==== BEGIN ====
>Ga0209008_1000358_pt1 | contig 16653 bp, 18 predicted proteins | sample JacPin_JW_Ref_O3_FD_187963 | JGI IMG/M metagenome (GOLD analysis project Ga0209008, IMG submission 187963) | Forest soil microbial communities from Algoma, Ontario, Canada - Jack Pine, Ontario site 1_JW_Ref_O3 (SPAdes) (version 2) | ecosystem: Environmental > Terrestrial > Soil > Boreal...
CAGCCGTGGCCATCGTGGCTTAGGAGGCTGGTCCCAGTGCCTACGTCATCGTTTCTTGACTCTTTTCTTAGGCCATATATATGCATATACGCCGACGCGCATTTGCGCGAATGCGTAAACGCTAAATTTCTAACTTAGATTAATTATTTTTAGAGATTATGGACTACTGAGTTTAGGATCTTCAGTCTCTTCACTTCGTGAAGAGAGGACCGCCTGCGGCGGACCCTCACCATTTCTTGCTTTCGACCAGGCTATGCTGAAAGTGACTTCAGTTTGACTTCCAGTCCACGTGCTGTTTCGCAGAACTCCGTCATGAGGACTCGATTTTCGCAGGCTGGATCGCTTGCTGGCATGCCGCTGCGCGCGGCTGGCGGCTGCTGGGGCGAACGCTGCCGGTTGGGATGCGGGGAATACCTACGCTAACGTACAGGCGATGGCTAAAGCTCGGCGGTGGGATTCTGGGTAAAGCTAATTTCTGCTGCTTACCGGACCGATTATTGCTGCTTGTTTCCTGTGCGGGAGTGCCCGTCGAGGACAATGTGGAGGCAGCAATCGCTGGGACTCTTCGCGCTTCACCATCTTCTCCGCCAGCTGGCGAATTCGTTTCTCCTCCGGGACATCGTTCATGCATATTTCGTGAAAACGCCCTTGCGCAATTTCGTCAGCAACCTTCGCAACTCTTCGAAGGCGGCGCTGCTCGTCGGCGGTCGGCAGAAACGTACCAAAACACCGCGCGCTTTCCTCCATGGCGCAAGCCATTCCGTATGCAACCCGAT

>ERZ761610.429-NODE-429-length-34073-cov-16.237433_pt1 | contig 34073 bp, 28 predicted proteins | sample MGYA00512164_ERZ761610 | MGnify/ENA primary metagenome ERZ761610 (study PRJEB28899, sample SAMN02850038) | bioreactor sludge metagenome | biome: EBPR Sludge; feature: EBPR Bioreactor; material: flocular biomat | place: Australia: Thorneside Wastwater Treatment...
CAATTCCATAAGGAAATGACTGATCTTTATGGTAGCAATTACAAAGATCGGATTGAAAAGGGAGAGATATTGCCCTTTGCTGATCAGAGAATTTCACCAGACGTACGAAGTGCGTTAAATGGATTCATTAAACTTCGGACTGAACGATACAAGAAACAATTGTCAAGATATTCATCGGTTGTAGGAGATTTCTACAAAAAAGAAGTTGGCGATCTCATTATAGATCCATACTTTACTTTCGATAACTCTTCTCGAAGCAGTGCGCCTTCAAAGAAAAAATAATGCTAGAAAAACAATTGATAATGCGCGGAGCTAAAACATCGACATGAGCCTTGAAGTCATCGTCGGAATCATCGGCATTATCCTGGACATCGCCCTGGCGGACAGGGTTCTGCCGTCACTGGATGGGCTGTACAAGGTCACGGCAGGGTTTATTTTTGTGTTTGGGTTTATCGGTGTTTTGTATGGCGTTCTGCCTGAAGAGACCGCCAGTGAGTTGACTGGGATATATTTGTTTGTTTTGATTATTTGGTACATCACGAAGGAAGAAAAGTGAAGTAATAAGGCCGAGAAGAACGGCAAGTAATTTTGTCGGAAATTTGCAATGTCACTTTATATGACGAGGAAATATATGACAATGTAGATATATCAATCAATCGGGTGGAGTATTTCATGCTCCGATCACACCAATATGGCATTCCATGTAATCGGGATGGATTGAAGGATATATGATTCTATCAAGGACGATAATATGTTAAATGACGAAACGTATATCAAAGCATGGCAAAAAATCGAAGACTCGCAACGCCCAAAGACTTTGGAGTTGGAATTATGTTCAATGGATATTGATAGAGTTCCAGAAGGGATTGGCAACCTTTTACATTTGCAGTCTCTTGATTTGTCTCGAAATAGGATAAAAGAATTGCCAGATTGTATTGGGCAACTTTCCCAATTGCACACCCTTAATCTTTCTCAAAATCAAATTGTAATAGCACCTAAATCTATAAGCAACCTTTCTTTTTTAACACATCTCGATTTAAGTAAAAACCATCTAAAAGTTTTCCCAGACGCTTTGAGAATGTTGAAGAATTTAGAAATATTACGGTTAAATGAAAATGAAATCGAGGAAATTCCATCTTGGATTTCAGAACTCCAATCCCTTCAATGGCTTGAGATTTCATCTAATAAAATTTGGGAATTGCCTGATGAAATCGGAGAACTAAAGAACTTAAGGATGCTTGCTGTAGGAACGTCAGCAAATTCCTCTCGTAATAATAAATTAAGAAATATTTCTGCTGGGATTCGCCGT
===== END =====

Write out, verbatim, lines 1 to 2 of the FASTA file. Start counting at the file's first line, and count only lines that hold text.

>Ga0209008_1000358_pt1 | contig 16653 bp, 18 predicted proteins | sample JacPin_JW_Ref_O3_FD_187963 | JGI IMG/M metagenome (GOLD analysis project Ga0209008, IMG submission 187963) | Forest soil microbial communities from Algoma, Ontario, Canada - Jack Pine, Ontario site 1_JW_Ref_O3 (SPAdes) (version 2) | ecosystem: Environmental > Terrestrial > Soil > Boreal...
CAGCCGTGGCCATCGTGGCTTAGGAGGCTGGTCCCAGTGCCTACGTCATCGTTTCTTGACTCTTTTCTTAGGCCATATATATGCATATACGCCGACGCGCATTTGCGCGAATGCGTAAACGCTAAATTTCTAACTTAGATTAATTATTTTTAGAGATTATGGACTACTGAGTTTAGGATCTTCAGTCTCTTCACTTCGTGAAGAGAGGACCGCCTGCGGCGGACCCTCACCATTTCTTGCTTTCGACCAGGCTATGCTGAAAGTGACTTCAGTTTGACTTCCAGTCCACGTGCTGTTTCGCAGAACTCCGTCATGAGGACTCGATTTTCGCAGGCTGGATCGCTTGCTGGCATGCCGCTGCGCGCGGCTGGCGGCTGCTGGGGCGAACGCTGCCGGTTGGGATGCGGGGAATACCTACGCTAACGTACAGGCGATGGCTAAAGCTCGGCGGTGGGATTCTGGGTAAAGCTAATTTCTGCTGCTTACCGGACCGATTATTGCTGCTTGTTTCCTGTGCGGGAGTGCCCGTCGAGGACAATGTGGAGGCAGCAATCGCTGGGACTCTTCGCGCTTCACCATCTTCTCCGCCAGCTGGCGAATTCGTTTCTCCTCCGGGACATCGTTCATGCATATTTCGTGAAAACGCCCTTGCGCAATTTCGTCAGCAACCTTCGCAACTCTTCGAAGGCGGCGCTGCTCGTCGGCGGTCGGCAGAAACGTACCAAAACACCGCGCGCTTTCCTCCATGGCGCAAGCCATTCCGTATGCAACCCGAT